Metropole is obviously very focused on London’s architecture- what draws you to the city’s skyline?
I think I am less drawn to it than repulsed by it. The architecture of these high rises is a matter of aesthetics, and I appreciate that people will have different opinions about whether these towers visually contribute to, or detract from, the city. What I am more drawn to is the way they are emblematic of the profound wealth divides in London, and the wider world. They hint at a global order where multinational companies, developers and speculators are able to ignore loyalty or responsibility in any particular jurisdiction, instead moving fluidly across national boundaries to make and locate money wherever is most convenient for them. It came as little surprise in my research to find out how many of these developments are owned in tax havens, and how many of the developers claimed to have made financial losses on schemes which were clearly enormously profitable.
More disturbingly, it is a system that many local and national politicians are complicit with. Some of the largest developers are also among the biggest political donors, and on a local level there is often an unhealthy relationship between developers and those who are elected to scrutinise them. In reality the bulk of oversight often falls to community groups and activists. A significant portion of the Metropole book (now available to pre-order from publisher Overlapse) is research into these things, looking at the financial and political strategies developers employ to push their schemes through and make maximum profit on them.
What do you think of the popularisation of photography? Has the explosion of mobile phone cameras and Instagram been good or bad for photography and photographers?
It has only been a good thing. While I am doubtful how truly democratic photography is, it is something which a vast number of people now use on a daily basis without even thinking of themselves as ‘photographers’. These people are in turn a huge potential audience for those of us working with photography. I find present angst about photography’s mass appeal interesting because it echoes similar concerns that were aired when photography was first invented. Critics like Charles Baudelaire belittled photography as rather vulgar, and Paul Delaroche declaring that painting was dead (although he still continued to paint for a decade afterwards).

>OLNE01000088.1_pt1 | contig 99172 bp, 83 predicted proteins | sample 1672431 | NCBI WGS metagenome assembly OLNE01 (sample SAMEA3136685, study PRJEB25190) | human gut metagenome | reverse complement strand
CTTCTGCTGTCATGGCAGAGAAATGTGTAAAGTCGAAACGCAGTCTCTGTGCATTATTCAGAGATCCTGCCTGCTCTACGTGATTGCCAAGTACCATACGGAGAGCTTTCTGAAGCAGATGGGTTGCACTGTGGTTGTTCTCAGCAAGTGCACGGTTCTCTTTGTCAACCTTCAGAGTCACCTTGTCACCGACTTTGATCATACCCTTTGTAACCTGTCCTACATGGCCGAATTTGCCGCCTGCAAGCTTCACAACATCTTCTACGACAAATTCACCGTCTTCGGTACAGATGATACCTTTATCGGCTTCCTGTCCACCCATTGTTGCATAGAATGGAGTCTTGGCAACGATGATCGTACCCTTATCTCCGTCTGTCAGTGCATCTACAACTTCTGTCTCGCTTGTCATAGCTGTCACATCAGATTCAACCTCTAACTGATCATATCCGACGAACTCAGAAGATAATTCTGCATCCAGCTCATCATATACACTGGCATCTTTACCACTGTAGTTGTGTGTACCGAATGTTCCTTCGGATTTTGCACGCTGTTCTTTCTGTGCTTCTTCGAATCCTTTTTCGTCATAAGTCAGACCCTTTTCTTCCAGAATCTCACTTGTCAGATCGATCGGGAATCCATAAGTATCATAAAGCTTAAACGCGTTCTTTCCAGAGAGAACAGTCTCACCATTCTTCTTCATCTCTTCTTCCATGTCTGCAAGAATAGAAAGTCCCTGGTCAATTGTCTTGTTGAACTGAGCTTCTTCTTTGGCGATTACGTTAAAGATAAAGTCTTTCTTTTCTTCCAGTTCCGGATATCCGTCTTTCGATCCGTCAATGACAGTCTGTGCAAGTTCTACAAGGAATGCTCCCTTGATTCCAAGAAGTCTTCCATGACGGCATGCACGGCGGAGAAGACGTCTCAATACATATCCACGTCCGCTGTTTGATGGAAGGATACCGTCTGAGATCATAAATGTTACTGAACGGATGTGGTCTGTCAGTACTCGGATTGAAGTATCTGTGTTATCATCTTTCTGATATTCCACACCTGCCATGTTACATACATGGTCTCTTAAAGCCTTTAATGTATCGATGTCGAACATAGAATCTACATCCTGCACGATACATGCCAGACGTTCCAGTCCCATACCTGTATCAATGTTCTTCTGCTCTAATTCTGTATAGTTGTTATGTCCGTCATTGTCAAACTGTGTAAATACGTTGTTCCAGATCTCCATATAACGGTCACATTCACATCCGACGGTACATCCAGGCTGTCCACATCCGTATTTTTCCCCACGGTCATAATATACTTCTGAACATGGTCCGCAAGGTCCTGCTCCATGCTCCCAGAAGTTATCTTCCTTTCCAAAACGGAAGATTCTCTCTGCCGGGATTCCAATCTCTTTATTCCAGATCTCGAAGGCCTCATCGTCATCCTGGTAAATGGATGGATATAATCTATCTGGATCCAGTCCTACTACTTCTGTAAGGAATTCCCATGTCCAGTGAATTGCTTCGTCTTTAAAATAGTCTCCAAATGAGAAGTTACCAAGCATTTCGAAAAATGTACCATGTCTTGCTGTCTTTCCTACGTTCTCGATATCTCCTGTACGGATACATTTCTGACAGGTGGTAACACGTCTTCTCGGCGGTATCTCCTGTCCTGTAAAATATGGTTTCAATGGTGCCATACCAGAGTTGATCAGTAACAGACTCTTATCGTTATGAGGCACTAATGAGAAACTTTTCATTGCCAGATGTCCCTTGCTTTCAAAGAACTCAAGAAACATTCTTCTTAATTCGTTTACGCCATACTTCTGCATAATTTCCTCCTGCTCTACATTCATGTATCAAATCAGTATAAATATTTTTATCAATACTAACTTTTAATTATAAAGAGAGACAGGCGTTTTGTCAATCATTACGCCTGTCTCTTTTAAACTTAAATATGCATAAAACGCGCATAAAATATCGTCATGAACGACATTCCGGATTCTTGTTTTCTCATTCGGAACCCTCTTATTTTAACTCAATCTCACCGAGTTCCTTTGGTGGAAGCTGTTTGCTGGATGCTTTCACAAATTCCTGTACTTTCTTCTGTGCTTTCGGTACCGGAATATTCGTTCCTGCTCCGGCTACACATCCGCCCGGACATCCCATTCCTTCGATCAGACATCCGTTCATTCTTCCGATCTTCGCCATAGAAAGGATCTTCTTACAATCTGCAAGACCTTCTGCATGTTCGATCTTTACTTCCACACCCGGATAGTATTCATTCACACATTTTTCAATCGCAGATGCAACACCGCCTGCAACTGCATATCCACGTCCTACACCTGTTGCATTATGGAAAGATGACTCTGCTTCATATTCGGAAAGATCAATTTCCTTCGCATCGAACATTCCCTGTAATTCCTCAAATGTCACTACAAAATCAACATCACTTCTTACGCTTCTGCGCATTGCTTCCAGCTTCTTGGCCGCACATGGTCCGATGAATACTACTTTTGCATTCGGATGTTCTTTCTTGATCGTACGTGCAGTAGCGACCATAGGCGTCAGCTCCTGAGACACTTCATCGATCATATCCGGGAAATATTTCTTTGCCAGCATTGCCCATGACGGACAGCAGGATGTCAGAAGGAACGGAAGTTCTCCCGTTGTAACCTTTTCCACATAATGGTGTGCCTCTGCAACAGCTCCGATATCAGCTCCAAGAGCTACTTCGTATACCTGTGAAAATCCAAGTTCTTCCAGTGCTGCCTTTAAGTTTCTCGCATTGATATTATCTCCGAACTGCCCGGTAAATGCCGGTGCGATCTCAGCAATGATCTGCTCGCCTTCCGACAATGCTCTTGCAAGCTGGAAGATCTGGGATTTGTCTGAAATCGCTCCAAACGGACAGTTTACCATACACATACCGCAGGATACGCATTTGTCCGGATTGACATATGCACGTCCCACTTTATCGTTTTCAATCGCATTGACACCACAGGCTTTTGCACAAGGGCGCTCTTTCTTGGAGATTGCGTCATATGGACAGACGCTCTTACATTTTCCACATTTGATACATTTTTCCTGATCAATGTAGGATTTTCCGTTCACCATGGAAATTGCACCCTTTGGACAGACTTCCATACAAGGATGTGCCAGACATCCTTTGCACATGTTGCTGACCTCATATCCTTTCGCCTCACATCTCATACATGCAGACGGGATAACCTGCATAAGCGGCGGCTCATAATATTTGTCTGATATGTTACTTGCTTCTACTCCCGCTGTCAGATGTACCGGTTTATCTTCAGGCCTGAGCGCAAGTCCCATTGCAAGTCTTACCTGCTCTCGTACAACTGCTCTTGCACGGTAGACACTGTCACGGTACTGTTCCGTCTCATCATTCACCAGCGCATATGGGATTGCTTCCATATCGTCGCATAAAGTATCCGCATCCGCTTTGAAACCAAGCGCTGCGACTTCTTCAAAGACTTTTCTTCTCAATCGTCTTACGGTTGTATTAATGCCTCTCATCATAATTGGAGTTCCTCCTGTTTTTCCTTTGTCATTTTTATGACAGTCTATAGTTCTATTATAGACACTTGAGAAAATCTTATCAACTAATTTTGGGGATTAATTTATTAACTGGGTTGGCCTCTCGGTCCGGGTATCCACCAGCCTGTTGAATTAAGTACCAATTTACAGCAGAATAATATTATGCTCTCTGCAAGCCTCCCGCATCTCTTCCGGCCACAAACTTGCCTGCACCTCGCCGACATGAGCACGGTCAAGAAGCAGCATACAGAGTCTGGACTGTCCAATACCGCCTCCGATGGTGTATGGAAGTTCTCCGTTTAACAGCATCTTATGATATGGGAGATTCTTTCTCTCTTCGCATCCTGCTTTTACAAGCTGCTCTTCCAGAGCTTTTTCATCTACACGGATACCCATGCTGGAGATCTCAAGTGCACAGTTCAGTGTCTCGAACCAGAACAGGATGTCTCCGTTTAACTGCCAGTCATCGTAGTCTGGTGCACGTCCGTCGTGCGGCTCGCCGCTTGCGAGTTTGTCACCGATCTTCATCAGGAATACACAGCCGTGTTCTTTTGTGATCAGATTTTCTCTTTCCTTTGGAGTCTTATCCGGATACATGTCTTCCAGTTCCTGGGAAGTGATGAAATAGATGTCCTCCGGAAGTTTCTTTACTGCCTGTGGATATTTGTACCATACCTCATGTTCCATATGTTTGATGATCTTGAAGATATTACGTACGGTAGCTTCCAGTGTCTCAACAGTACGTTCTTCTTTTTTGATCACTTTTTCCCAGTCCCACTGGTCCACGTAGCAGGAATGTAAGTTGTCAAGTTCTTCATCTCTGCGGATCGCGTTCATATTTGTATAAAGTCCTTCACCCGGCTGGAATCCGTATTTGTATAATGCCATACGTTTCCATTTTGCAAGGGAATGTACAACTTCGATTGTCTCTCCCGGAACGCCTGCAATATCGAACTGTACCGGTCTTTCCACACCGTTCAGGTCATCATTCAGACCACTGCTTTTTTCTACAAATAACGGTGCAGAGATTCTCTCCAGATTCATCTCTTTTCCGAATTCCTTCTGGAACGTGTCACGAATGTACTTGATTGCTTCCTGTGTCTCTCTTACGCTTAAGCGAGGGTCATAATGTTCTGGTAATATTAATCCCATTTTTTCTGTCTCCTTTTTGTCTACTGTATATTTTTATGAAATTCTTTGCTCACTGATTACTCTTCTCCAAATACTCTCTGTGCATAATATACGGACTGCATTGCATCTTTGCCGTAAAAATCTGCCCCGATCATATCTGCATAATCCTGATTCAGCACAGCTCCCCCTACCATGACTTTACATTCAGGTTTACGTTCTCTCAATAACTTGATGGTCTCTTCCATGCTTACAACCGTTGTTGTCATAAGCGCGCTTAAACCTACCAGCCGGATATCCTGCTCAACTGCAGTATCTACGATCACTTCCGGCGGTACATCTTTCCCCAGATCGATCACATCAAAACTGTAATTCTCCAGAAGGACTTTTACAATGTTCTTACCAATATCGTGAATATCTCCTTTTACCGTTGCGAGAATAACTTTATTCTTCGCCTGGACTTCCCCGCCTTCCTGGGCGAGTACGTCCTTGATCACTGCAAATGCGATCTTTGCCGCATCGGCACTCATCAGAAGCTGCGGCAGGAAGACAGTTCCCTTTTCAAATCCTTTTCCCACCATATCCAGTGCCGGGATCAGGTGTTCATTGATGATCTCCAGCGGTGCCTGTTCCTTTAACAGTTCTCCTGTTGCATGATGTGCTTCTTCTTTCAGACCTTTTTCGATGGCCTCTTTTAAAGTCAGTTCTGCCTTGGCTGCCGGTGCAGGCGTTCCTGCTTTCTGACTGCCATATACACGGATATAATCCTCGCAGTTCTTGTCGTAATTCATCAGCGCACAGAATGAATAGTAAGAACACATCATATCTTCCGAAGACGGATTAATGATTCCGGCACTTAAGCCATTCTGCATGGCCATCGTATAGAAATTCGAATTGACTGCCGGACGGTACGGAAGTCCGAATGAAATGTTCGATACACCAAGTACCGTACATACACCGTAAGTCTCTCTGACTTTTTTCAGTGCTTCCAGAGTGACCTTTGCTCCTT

A huge number of jobbing painters were put out of work by the spread of photography, but it also meant the best painters were increasingly liberated from the expectations of pictorial realism. They were able to innovate forms of representation that photography could not replicate so well. Oddly the style of Metropole sometimes gets compared to these type of movements, like Cubism and Vorticism. Anyway I think there’s something similar taking place in the widening use of photography by the public, it forces those of us working with photography to innovate different ways of using it, in order to create something which stands out from the great mass of photography out there already.
Where should I be at midnight in London?
Despite of the best efforts of architects, developers and planners to ruin the place, the City of London can still have a magic about it late at night. Wander down some of the alleyways and corridors with half an eye open and at times it can feel as if you’ve travelled back two centuries or more. That is, at least, until you stumble into the next construction site…